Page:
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Woodblock Watercolor Monoprint using Mod Podge

Updated: Apr 20

How to replicate watercolor effect on woodblock print.

Recently I have experimented with recreating the look of watercolor paint effect on woodblock print. I love the way watercolor blends when wet, and I had been wanting to combine it with woodblock printmaking. I had a design in mind, something spacey... For my designing stage, I have painted some bubbles in watercolor, scanned them in Photoshop and arranged the image. The bubbles, or planets maybe? were the bits needed to retain the watercolor effect, which cannot attain with traditional woodblock printing methods.

multi-color watercolor bubbles against black background, with little dots of light and lines
Bubbles & Light - Original Concept in Photoshop

Of course I googled for how-to's, but there was nothing. There were some tutorials on watercolor monoprint done using plastic, such as acrylic sheet or even cling wrap. This is done by painting with watercolor on a sheet of plastic, let it dry, then print on damp watercolor paper. I tried this, but on damp Japanese thin paper, it would not print, as it was not wet enough. If I used a wetter paper, then the paint bled as it dried. This probably was because Western made watercolor papers are internally sized* where Japanese printmaking papers are usually sized on the surface, or not sized at all, or the paper I was using was not sized enough.

*Sizing or size is a substance that is applied to, or incorporated into, other materials—especially papers and textiles—to act as a protective filler or glaze. Sizing is used in papermaking and textile manufacturing to change the absorption and wear characteristics of those materials. -Wikipedia

Helpful video about sizing of watercolor paper:

So painting on plastic was not going to work to use with woodblock elements, since it would need to work on the same sheet of paper. I took a few months break from this while I worked on other stuff, then tried the traditional Japanese woodblock gradation printing technique of "atenashi bokashi"at Mokuhanga School in Japan, but it was not right. But there, the teacher Terry McKenna had showed me a varnished woodblock.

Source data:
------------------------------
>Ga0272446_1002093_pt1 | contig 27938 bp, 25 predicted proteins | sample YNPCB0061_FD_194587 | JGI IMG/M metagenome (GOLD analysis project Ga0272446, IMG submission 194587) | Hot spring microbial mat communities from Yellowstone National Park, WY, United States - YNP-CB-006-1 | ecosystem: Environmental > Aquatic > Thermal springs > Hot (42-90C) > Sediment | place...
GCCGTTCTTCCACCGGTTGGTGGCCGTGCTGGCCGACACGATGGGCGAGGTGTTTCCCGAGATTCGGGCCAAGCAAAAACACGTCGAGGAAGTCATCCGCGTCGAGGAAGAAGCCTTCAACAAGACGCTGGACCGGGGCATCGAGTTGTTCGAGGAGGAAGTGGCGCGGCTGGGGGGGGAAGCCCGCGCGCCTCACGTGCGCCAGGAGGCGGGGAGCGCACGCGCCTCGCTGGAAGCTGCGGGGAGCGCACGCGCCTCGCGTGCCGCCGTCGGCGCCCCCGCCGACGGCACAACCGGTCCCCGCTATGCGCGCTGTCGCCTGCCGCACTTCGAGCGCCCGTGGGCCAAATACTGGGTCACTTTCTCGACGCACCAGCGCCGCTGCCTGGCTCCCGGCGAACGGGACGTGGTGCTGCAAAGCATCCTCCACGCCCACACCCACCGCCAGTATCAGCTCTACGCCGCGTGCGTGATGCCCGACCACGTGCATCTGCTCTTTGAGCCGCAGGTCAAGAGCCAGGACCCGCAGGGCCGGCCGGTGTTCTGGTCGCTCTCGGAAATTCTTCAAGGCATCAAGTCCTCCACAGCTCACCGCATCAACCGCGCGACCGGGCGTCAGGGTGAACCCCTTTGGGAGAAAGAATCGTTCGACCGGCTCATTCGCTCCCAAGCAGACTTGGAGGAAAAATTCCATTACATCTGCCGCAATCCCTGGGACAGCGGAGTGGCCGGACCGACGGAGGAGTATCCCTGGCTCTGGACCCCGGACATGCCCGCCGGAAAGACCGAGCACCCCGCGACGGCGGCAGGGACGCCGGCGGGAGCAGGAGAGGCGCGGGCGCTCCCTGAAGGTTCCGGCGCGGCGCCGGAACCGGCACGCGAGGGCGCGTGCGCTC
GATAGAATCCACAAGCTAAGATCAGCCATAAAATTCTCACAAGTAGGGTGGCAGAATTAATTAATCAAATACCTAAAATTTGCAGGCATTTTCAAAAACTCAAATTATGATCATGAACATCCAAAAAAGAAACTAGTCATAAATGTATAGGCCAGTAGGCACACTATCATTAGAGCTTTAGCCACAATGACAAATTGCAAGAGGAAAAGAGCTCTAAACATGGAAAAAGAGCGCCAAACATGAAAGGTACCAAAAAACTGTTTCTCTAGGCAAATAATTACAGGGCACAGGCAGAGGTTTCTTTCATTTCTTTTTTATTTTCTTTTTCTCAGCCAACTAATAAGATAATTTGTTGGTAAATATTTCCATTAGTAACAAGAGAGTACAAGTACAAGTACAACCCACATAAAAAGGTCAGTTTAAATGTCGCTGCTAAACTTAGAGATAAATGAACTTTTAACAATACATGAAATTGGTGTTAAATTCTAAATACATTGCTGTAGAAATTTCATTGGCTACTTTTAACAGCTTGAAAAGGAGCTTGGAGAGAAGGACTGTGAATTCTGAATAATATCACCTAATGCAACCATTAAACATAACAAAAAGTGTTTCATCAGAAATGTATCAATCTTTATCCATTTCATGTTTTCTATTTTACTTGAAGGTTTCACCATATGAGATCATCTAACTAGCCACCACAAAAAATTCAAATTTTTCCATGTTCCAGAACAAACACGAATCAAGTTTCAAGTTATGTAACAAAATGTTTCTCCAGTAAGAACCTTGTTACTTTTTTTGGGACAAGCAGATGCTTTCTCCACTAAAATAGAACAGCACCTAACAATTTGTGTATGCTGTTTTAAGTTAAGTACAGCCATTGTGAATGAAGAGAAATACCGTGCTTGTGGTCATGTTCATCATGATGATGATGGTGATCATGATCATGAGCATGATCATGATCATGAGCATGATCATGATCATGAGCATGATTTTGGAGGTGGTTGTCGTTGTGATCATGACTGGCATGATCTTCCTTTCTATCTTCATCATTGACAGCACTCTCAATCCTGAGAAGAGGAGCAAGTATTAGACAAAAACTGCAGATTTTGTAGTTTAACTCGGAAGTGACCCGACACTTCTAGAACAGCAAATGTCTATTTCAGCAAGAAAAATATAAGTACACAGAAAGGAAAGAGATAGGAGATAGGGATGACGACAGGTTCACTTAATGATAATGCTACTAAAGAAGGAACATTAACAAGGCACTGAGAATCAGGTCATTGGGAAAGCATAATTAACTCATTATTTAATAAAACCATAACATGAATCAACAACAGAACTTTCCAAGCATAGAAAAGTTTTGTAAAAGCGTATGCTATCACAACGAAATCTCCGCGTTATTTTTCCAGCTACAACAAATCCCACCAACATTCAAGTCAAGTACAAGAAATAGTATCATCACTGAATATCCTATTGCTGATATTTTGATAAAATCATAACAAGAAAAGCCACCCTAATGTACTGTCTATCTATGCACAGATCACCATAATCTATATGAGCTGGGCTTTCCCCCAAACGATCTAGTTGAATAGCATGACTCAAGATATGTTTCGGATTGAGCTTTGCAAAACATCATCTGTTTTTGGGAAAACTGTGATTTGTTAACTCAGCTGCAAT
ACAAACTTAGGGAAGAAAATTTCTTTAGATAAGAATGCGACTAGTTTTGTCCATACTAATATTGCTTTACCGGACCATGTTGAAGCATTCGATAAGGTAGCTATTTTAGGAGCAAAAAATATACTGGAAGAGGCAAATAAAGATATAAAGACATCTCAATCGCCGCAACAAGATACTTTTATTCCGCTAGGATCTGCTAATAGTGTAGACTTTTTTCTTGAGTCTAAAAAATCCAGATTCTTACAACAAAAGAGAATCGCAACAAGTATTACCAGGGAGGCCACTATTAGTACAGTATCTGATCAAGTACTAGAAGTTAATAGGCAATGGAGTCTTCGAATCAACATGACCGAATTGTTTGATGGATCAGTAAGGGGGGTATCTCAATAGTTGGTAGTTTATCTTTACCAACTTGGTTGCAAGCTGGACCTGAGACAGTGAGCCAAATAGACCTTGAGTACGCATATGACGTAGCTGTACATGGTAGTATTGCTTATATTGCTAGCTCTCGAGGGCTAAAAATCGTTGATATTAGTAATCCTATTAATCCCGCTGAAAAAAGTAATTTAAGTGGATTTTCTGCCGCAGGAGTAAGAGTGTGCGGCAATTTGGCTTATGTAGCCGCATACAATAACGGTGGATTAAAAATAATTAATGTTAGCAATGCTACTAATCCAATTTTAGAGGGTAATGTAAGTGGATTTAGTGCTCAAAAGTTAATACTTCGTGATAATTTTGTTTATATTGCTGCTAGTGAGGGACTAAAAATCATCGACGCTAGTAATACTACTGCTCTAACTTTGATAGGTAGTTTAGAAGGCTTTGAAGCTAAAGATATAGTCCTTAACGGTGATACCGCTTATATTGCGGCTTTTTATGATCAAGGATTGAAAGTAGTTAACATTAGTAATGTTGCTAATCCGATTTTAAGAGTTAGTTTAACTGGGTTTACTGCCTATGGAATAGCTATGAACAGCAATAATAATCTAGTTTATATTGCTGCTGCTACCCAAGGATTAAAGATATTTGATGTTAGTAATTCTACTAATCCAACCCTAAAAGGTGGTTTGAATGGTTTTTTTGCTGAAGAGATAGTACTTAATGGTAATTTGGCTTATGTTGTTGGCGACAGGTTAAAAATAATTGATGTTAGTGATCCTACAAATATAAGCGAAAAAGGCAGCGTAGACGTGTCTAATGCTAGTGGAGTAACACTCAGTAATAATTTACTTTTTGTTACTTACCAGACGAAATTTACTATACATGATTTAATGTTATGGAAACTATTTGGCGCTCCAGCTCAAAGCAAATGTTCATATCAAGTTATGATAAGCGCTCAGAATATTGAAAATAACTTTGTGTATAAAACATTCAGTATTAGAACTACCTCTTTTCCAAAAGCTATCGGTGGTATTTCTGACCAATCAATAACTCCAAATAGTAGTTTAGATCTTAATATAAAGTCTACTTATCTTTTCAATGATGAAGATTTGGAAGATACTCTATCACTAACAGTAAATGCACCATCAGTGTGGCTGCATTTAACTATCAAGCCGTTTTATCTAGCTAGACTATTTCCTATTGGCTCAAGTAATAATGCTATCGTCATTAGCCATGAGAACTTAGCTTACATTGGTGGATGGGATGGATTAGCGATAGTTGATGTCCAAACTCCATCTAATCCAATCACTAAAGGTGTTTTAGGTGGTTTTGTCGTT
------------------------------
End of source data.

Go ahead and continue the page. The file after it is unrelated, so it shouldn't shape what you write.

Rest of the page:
Atenashi bokashi, a graduation printing method trial samples with different barens.
Atenashi Bokashi trials with different Baren I usually do not have access to

PVA wood glue available in hardware shops and Mod Podge available in craft shops.

After I came home, I brainstormed how I can replicate the watercolor effect on woodblock prints, I thought of that varnished block. The only problem was that the varnish would repel the paint too much, resulting in watercolor paint beading on the surface. Then I came across someone varnishing their painting with Mod Podge on youtube. I tried coats of Mod Podge on a Shina (Basswood) plywood gradually until I got a satisfactory repelling effect. It ended up being 3 thin coats of the glue. I think it perhaps does not need to be Mod Podge... maybe diluted wood glue might do?

Purple and orange watercolors applied on Mod Podge treated and carved shina plywood

There were so many challenges with this print even after figuring out the watercolor bubbles. Paper shifting while printing, damp pack growing mold, so I added tea tree oil to the water for the damp pack and it making all of the printed paint bleed..... etc, etc. I ended up with ONE print, which I sent to AIMPE (Awagami International Miniature Print Exhibition), and will not get back.

prints with misalignment and inks and paints bleeding
All the misprints (╯_╰)

I have learned a lot! And I will be using the above technique again.

bubbles / planets in blue-green and purple-orange, with black space and white lights, with decorative silver lines
ONE OK Print ( ̄▽ ̄*)




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